Here at Angry Metal Guy, we love Fleshgod Apocalypse. Well, maybe not love… and sometimes not even very much like. It’s a complicated relationship. But one thing we can agree on is that Oracles is kickass. Its sultry fusion of tech-death and neoclassicism was a winning move that everyone, including Fleshgod Apocalypse somehow failed to follow up on properly. But of course, there are those few who malign such progressive elements, and thus ask the question, “What would this band sound like if they just wrote death metal?” To which the answer is, of course, Hour of Penance. Which immediately puts Bloodtruth in a tough spot.
What began as a side-project of Francesco Paoli and Paolo Rossi has now shed both of its Fleshgod-embedded members, and not lost a single beat. The result is a band that sounds just like you’d expect, except worse in every way. Obedience is one of the least interesting, least nuanced, and worst-produced death metal albums in recent memory, saved from superlatives only by the lighter-fluid drenched bag of excrement that is Autokrator.
“Subvenite” warms up up the disappointment stew with a minute of ironically included Gregorian chant, which, unlike saxophone, has never, ever improved a metal album. The following track is the album’s first actual song and it doesn’t fare much better. A mess of half-assed Nile riffs (half-assed Nile riffs are all the rage these days) and insufferable drumming called “Surrounded by Blind Bigots” kicks off the album proper, and while the song alone isn’t offensive, 30 minutes of that same song interspersed with Gregorian chant is. It will eventually dawn on the listener that Bloodtruth want to set themselves apart from other bands by not being fans of the Catholic Church. As you might imagine, an anti-christian identity is second only to a pro-Lovecraft identity in terms of how poorly it differentiates death metal bands. Criticizing Catholicism head on might have been edgy in the ’90s (to be clear, not the 1990s: the 1790s), but in a day and age where the pope is pro-gay and anti-child abuse, it’s not just passé but completely out of season. Which, it turns out, is a good way to describe this album; it feels like it could have been made at any point in the last ten years and it would have still been as tasteless and unremarkable as it is today.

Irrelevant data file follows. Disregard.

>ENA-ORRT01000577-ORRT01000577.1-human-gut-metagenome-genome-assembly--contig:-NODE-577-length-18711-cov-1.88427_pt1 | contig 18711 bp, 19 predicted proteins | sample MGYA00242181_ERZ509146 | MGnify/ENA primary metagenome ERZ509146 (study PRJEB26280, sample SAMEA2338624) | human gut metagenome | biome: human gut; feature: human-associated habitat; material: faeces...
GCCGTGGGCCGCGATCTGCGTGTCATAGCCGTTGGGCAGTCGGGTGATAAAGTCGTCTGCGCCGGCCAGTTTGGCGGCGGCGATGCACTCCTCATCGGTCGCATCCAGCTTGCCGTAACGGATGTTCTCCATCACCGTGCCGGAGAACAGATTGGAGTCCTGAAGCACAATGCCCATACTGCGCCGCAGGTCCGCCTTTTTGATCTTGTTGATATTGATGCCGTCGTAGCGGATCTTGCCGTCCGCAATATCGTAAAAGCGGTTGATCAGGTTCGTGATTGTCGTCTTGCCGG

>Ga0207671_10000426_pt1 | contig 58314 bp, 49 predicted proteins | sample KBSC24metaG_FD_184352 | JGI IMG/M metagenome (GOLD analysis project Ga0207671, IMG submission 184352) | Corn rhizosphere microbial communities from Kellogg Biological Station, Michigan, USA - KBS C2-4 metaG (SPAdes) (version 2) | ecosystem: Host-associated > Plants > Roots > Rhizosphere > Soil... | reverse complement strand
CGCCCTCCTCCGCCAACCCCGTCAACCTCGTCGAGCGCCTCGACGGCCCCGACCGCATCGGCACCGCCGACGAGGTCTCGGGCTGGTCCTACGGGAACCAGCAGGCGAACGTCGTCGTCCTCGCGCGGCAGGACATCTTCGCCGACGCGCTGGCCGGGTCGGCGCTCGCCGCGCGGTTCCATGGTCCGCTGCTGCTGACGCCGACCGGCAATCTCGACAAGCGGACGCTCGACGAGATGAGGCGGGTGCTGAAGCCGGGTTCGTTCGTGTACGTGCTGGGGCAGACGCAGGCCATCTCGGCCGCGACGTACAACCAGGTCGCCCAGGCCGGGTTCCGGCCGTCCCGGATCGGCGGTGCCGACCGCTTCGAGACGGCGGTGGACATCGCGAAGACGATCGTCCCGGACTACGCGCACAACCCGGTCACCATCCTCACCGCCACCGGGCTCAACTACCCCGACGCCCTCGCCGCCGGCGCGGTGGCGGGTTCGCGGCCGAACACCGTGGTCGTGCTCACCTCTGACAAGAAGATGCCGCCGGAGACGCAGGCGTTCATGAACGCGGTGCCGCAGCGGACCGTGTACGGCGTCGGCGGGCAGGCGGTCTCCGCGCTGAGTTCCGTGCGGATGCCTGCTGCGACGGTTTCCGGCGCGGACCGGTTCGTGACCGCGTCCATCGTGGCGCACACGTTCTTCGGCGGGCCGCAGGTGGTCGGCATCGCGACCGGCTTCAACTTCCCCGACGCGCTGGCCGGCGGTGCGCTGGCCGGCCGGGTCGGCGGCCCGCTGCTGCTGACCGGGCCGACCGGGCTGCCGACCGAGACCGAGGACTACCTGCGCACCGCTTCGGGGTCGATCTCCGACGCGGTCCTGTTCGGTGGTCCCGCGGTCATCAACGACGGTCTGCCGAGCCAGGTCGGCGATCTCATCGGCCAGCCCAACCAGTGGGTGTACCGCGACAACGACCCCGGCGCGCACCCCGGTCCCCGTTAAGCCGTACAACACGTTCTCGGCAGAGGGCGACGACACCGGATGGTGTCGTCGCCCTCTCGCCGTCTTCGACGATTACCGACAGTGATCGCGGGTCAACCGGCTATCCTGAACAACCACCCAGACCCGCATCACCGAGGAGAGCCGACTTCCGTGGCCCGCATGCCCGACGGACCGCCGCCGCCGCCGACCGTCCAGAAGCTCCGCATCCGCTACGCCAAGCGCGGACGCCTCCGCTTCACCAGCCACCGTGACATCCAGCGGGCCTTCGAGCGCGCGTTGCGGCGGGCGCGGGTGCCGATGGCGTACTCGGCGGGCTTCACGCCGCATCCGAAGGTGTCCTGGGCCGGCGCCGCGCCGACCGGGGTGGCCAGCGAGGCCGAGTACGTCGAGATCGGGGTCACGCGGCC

Compounding Obedience‘s tired concept and lackluster writing is the album’s production. Engineered by Francesco Paoli and Cristiano Trionfera, it has all of the trademark badness of Fleshgod Apocalypse: it’s super loud (DR3 across the board save for the opener), sounds glossy and overwrought, and though Bloodtruth names a one Giacomo Torti as their drummer, I honestly don’t think he ever appears on the album. Every single drumbeat has been replaced with some abhorrent facsimile of an actual instrument and every hit of the snare sounds identical, as does every bass drum click. There are about fourteen thousand of each on Obedience, so get used to pain and boredom.
When the album finally comes to a close, the band breaks out a single decent riff – one of the album’s simplest, unsurprisingly, which, equally unsurprisingly, I’m pretty sure was lifted from “Retrieving my Carcass.” Not content to do something right on such a remarkably uniform album, the band plays it to death and uses it to feature those incredibly bad drums, and thus Obedience comes to a dismal close. Obedience is a response to a question no one asked that has already been answered, and suffers in accordance with its less-than-immaculate conception. Everything about it is either boring or bad and it looks like a failure even within its incredibly spotty genre. It is easy to hate, but even easier to overlook, and I suggest you do the latter.